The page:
I was lurking the OCAU photography forums the other day, as you do, and I came across a post talking about gear and better photos. Of course, that’s a whole other kettle of fish I’ll touch another day, but the key message was that you don’t need the latest and greatest to take good photos.
Everyone succumbs to it (at least as much as their budget allows) at some point during whatever hobby they decide to take up, and for good reason: who doesn’t want the latest and greatest iPhone, graphics card, bike, camera, or lens? I’m taking about GAS, or Gear Acquisition Syndrome.
In his post, Cleary smacks down a fellow photographer who has recently acquired the newest from Canon, the 5D mark III. It’s a fantastic camera, an improvement over the previous full-frame great while still within the reach of mere mortals. I’d be lying if I said I wasn’t at least a little at the stupendous ISO performance and brilliant AF accuracy.
I began shooting/contributing here about the same time as you (give or take), and was always a bit jealous of the gear that you were able to afford.
As you’ve specced up your gear though, the quality of your shots has not really seen the same improvement, and unfortunately these shots are continuing that tradition.
If I were you, I would be getting back to basics. You have the gear, you have the endpoint you’re aiming for (live dance photography), now you need to work on finding the path to that endpoint.
I said GAS was something pretty much everyone is affected by, others more so than others due to disposable income and whatever else, and it’s true — during my first few months of 60D ownership I was lusting over the most expensive glass money could buy, and yet my photos weren’t getting better on a similar scale, I upgraded to better glass pretty quickly, thinking that it would improve the photos I was taking.
Did it? Well, sure it did, but in its own way: don’t get me wrong, when the 17-55 is good it’s abso-freakin-lutely fantastic, but by the same token, it reminds me that so much of the photo is determined by the guy behind the lens. I’ve seen how good photos can turn out using that lens, and I’ve also seen how bad others can turn out, too. I walked into work one time with it hung around my neck, and a colleague asked me if my took good photos; I reluctantly smiled and said “Yeah, it does”, lest I get into some long-winded discussion on how much of photography is the photographer, not the gear they use.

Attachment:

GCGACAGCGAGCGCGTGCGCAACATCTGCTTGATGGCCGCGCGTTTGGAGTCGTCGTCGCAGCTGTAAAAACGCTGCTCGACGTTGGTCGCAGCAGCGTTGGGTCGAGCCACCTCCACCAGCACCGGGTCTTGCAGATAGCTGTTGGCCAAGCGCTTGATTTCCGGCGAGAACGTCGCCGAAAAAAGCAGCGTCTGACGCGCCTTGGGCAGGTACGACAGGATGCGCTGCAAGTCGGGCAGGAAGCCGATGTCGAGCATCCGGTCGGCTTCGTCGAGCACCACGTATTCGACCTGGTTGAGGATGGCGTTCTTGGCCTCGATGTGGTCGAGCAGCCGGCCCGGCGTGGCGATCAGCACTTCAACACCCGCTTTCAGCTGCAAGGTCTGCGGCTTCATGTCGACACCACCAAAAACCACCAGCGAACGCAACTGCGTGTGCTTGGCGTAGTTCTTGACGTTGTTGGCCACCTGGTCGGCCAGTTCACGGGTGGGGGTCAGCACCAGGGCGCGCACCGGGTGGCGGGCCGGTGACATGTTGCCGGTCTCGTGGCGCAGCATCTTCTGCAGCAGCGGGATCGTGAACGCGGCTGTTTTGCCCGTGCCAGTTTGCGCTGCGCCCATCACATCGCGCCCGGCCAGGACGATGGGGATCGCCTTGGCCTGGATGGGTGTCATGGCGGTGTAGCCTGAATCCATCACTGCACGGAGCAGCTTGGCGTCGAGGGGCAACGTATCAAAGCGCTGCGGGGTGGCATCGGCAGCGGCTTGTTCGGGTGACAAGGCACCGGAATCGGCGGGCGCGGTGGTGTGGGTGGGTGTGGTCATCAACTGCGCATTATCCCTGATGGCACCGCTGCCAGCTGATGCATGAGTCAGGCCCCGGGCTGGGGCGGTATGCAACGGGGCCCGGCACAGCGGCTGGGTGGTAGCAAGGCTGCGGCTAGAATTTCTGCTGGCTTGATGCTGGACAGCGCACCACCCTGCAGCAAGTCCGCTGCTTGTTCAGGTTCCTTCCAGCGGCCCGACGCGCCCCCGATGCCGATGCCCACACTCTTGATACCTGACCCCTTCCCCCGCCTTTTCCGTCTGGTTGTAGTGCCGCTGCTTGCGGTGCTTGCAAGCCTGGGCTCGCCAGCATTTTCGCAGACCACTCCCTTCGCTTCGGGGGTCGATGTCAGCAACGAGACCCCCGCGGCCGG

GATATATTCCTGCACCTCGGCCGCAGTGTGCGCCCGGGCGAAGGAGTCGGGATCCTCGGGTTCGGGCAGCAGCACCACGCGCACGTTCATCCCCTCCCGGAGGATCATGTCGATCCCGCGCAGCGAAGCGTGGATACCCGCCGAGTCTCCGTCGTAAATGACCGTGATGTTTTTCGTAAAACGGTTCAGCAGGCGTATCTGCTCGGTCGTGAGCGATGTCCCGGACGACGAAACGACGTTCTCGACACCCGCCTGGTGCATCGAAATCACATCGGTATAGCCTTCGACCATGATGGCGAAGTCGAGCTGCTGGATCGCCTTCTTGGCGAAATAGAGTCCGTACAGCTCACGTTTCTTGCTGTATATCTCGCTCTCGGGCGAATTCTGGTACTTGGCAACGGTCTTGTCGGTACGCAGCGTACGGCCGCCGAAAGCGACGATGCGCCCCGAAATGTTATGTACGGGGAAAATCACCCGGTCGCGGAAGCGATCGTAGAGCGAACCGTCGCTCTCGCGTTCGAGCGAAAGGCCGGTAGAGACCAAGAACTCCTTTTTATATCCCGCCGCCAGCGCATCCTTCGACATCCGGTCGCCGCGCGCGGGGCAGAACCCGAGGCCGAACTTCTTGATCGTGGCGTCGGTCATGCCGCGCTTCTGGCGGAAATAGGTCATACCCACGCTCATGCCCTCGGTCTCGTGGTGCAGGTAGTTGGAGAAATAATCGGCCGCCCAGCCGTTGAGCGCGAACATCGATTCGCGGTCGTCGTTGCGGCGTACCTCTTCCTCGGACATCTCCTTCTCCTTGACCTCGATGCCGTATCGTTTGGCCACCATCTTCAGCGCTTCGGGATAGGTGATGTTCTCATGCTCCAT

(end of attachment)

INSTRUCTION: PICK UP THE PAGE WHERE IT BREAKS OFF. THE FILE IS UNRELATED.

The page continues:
I guess the take home message here is that it doesn’t matter what kind of gear you have, at least, perhaps not as much as you think it does. I met up with Alex Wise back in February, and we talked about gear: you can talk all day about which Nikon ultra-wide is better than the other, and whether lenses that have IS/VR are less sharp than those without. You can argue all day long about these kinds of things, but at the end of the day, what kinds of photos are you taking? I mean, what are you shooting? Getting the fine-grained technical aspects of photography and gear is important, but all of it is entirely moot if you’re not actually shooting.
So instead of buying gear, buy a book. Or something that I’ve been doing lately: go watch some videos on YouTube about how to improve your post-processing in Lightroom or whatever software you use. Read articles on websites about how to take better photos, like this one which describes using Shutter Priority to take photos with subjects in low-light and avoiding blur:
When you’re in low light, the two main worries are about exposure (not getting enough light) and camera shake (blurry pictures). If you set the camera to aperture priority then you’re only really dealing with half of the problem, which is light. When you’re in shutter speed priority, you can account for the camera shake (say, 1/30 or 1/50 of a second) and the aperture will adjust around the speed to produce the exposure.
Even if there’s not enough light, the aperture will automatically go to it’s widest, and you can play with the photo in post production. At least that way you don’t have a blurred photo, which you can’t fix (yet).
Moral of the story: worry about the gear, but don’t let it stop you taking better photos. A multi-thousand dollar lens won’t make your pictures multi-thousands of dollars better, but more time behind the lens (probably) will.